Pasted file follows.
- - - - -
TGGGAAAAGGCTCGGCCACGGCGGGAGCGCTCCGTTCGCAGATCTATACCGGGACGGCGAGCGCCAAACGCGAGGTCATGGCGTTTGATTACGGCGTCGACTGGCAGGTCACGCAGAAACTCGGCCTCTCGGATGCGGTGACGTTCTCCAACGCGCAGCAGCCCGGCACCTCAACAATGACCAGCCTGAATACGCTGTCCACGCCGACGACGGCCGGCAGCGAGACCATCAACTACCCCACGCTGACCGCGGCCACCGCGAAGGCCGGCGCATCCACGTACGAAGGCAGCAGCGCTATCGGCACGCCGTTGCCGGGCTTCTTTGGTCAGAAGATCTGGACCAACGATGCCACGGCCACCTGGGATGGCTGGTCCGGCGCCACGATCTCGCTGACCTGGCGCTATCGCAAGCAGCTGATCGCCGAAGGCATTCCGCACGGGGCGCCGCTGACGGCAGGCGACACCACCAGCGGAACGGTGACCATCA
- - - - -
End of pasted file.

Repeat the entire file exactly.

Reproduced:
TGGGAAAAGGCTCGGCCACGGCGGGAGCGCTCCGTTCGCAGATCTATACCGGGACGGCGAGCGCCAAACGCGAGGTCATGGCGTTTGATTACGGCGTCGACTGGCAGGTCACGCAGAAACTCGGCCTCTCGGATGCGGTGACGTTCTCCAACGCGCAGCAGCCCGGCACCTCAACAATGACCAGCCTGAATACGCTGTCCACGCCGACGACGGCCGGCAGCGAGACCATCAACTACCCCACGCTGACCGCGGCCACCGCGAAGGCCGGCGCATCCACGTACGAAGGCAGCAGCGCTATCGGCACGCCGTTGCCGGGCTTCTTTGGTCAGAAGATCTGGACCAACGATGCCACGGCCACCTGGGATGGCTGGTCCGGCGCCACGATCTCGCTGACCTGGCGCTATCGCAAGCAGCTGATCGCCGAAGGCATTCCGCACGGGGCGCCGCTGACGGCAGGCGACACCACCAGCGGAACGGTGACCATCA